Does online therapy work for mental health?

Yes, online therapy, especially connecting to a therapist via videoconference or even telephone, can be appropriate and effective in many cases.

“Therapy is about the relationship you have with your psychologist,” says Lynn Bufka, PhD, licensed clinical psychologist and associate chief of practice transformation at the American Psychological Association (APA), where she works on policy issues. health and improving mental health. the delivery of health care.

Many clinicians consider this one-on-one relationship essential for good therapy, and something that develops over time as a client continues to work with a provider, she says. “Usually it happens in real time, whether it’s in an office [in person] or via telehealth.

A meta-analysis of 57 studies involving more than 4,300 clients comparing in-person therapy for mental health with videoconferencing sessions found that both modes were equally helpful to patients.

Lead author Ashley Batastini, PhD, assistant professor of counseling, educational psychology, and research at the University of Memphis in Tennessee, notes that her group analyzed research dating back to the late 1990s. The studies included patients treated for a wide range of mental health conditions, such as depression, psychotic disorders, trauma and eating disorders, among other issues. The studies involved patients being treated (virtually and in person) in a variety of settings, such as private care, university clinics, outpatient care centers, prisons, and hospitals.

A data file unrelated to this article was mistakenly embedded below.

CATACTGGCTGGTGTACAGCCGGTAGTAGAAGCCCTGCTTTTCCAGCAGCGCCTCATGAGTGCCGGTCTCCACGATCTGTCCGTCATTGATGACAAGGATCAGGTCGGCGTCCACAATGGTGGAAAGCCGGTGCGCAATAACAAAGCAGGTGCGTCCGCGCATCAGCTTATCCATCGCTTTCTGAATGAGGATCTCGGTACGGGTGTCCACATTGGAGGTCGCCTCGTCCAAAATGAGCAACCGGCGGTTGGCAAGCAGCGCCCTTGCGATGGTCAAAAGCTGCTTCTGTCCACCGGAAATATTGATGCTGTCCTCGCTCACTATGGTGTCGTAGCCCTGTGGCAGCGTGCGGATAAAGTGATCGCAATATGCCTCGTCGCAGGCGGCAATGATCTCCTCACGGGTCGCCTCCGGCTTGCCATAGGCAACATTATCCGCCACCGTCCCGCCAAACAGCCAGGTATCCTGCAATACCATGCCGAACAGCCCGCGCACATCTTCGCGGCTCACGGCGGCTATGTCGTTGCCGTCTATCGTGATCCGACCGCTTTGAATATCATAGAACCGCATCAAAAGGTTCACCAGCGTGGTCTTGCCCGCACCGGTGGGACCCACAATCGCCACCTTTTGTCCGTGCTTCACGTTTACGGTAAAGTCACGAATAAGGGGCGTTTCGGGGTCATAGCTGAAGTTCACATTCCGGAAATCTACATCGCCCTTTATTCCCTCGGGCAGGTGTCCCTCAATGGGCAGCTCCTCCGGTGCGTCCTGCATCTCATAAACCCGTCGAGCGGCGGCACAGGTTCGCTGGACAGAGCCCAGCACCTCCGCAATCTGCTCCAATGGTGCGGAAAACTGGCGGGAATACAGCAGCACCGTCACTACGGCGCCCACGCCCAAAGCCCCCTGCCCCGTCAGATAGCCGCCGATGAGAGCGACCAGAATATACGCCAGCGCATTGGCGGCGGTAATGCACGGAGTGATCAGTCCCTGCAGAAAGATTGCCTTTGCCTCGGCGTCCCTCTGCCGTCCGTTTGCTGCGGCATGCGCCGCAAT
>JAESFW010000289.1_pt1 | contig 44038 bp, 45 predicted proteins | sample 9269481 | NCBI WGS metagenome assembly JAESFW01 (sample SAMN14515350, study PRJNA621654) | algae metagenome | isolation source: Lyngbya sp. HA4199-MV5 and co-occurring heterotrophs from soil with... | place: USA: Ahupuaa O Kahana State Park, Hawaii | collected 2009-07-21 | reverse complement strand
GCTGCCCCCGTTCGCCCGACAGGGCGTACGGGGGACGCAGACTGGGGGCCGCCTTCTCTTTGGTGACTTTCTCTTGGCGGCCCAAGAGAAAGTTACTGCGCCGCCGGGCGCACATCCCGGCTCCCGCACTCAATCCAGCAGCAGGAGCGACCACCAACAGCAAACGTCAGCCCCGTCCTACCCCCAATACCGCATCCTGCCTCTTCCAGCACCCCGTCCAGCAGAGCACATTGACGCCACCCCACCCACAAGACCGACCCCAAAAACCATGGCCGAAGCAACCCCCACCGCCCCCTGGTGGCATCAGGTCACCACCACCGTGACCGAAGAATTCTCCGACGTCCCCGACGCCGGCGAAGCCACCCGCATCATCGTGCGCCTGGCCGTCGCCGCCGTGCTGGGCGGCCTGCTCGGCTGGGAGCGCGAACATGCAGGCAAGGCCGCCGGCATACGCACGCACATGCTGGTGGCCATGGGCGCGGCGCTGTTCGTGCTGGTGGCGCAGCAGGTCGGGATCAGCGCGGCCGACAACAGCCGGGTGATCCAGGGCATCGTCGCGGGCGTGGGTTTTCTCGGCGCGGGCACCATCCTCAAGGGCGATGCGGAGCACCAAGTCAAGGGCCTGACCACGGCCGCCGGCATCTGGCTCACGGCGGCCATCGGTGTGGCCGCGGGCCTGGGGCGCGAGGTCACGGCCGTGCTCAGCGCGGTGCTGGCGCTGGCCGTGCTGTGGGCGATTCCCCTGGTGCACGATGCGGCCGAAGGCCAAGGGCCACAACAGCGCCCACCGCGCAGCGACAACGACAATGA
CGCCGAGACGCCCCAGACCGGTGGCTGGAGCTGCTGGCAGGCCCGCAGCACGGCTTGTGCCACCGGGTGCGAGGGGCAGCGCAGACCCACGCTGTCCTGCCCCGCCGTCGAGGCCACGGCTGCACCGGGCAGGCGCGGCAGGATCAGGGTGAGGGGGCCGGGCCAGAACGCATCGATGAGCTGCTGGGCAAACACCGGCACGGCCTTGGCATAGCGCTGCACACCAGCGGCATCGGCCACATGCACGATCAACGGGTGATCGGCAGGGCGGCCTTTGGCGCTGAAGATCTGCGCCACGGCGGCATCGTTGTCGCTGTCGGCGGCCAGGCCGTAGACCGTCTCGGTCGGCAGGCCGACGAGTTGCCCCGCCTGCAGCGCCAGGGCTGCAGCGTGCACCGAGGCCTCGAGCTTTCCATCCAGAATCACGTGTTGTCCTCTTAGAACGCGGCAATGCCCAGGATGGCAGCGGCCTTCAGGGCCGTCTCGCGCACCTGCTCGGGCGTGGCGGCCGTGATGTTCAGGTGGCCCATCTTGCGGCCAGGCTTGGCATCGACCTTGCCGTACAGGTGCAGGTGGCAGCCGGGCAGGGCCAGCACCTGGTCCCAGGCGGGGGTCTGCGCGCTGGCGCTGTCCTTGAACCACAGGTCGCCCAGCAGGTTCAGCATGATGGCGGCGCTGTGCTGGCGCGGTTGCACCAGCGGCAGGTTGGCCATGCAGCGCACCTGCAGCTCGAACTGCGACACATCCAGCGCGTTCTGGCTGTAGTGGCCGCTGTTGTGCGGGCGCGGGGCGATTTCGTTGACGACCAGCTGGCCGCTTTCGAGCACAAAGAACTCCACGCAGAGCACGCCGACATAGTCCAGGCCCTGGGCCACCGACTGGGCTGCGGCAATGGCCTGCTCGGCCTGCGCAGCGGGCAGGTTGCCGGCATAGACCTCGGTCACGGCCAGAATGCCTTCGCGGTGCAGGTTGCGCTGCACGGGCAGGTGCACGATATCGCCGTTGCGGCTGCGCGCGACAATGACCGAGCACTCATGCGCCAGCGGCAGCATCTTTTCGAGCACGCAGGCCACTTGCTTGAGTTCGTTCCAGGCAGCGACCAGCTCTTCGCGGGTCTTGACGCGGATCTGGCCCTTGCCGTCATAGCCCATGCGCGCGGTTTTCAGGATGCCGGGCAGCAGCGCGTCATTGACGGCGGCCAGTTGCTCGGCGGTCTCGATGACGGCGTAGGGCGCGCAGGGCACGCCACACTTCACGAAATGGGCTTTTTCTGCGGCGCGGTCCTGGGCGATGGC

There is less evidence that therapy delivered through asynchronous communication (such as text messages or emails) is as effective as talk therapy delivered in real time between a patient and provider, one-on-one, explains Dr. Maheu. Studies have yet to compare the effectiveness of therapy apps with individual counseling in a way that proves they work equally well.

But the further you stray from traditional talk therapy delivered one-on-one in real time with a therapist (either in an office or virtually), the more careful you need to be, Maheu says.

Apps with chat and text-based therapy, for example, shouldn’t replace traditional therapy with one-on-one conversation, she says. Mental health care providers detect your facial expressions, tone of voice, hesitations and pauses in conversation when talking to you one-on-one (even more so in person when you don’t have to worry videoconferencing delays and other limitations). They can’t do it over chat or email.

“In person, it’s the gold standard. The second best is in front of the camera. The third best is to hear your voice. These are the pillars,” says Maheu.

Bufka says there’s room for apps to improve your mental health, but they shouldn’t be used on their own.

“These tools can be a great addition to incorporate into your care and move therapy forward faster,” she says.

Appropriate uses of therapy apps and other online mental health tools that do not offer real-time individual therapy options include day-to-day symptom tracking, worksheets assigned by your therapist, or reminders of advice to improve their mental health. , from sleep hygiene to yoga, meditation or breathing exercises, according to the National Alliance on Mental Illness (NAMI).

Source link

Comments are closed.